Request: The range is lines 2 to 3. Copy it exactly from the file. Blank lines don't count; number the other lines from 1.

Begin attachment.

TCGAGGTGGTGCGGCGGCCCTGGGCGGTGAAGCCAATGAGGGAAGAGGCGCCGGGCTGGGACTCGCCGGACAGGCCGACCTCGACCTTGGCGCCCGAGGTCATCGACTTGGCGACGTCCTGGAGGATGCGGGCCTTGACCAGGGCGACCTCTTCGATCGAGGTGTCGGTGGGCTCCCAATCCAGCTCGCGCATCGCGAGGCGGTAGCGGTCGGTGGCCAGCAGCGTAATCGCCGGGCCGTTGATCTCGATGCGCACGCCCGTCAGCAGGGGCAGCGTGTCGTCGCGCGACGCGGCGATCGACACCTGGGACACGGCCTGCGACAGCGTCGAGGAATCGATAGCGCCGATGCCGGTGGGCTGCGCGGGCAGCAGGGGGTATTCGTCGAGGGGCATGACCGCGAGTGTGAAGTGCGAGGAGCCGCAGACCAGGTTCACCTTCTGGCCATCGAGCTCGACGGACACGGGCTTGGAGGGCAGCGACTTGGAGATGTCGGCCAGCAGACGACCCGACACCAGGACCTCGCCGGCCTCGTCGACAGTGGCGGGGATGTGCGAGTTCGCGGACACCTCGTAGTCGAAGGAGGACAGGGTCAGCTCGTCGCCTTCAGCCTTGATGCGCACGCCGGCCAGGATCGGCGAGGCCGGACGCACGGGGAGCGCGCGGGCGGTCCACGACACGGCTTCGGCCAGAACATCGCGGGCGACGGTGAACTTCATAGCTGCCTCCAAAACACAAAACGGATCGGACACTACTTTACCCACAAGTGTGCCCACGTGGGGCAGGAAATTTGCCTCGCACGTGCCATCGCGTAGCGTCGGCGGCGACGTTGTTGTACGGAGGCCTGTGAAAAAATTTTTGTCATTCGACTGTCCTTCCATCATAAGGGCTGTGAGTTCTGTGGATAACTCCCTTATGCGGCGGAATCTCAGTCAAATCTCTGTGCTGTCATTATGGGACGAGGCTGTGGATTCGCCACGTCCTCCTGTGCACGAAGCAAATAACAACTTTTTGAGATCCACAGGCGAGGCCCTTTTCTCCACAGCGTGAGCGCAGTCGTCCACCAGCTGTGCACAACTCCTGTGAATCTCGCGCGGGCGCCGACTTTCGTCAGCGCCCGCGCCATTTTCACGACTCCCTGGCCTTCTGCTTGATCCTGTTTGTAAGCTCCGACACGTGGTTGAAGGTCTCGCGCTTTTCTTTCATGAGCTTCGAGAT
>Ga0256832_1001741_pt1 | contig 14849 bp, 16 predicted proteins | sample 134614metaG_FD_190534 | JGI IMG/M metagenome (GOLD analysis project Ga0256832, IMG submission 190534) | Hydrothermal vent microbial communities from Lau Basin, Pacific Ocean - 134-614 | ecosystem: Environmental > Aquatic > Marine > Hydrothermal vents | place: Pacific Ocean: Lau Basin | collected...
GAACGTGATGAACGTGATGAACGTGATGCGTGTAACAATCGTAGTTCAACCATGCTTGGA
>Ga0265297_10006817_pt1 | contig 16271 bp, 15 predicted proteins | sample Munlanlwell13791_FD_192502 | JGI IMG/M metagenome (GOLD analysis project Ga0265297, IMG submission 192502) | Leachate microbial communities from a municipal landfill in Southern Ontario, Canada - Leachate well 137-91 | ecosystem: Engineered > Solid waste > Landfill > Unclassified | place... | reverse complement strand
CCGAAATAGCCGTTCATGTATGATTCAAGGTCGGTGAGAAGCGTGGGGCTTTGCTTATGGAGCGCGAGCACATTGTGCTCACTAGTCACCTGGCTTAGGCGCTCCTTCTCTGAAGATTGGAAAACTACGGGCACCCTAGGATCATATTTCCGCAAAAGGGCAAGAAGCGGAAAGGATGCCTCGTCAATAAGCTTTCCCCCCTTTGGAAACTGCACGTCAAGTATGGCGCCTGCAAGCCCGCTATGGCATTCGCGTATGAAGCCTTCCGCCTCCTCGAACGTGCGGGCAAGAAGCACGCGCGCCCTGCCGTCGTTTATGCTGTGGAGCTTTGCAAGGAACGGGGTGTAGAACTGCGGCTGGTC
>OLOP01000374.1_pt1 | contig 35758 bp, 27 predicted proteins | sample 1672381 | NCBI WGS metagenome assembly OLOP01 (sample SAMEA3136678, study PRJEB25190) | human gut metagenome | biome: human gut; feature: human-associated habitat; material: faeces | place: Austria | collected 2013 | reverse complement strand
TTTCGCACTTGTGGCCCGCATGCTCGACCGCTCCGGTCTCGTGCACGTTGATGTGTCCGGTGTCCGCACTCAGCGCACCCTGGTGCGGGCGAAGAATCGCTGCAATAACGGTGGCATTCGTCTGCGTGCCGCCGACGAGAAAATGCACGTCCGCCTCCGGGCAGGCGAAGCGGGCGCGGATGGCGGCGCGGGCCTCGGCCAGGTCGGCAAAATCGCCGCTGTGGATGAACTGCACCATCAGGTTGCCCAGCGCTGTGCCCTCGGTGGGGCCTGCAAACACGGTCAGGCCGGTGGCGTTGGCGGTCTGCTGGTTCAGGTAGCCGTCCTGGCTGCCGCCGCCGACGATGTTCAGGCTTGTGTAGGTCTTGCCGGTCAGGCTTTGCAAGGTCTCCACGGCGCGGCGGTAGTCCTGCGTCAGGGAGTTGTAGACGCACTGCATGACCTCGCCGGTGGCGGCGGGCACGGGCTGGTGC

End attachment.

>Ga0256832_1001741_pt1 | contig 14849 bp, 16 predicted proteins | sample 134614metaG_FD_190534 | JGI IMG/M metagenome (GOLD analysis project Ga0256832, IMG submission 190534) | Hydrothermal vent microbial communities from Lau Basin, Pacific Ocean - 134-614 | ecosystem: Environmental > Aquatic > Marine > Hydrothermal vents | place: Pacific Ocean: Lau Basin | collected...
GAACGTGATGAACGTGATGAACGTGATGCGTGTAACAATCGTAGTTCAACCATGCTTGGA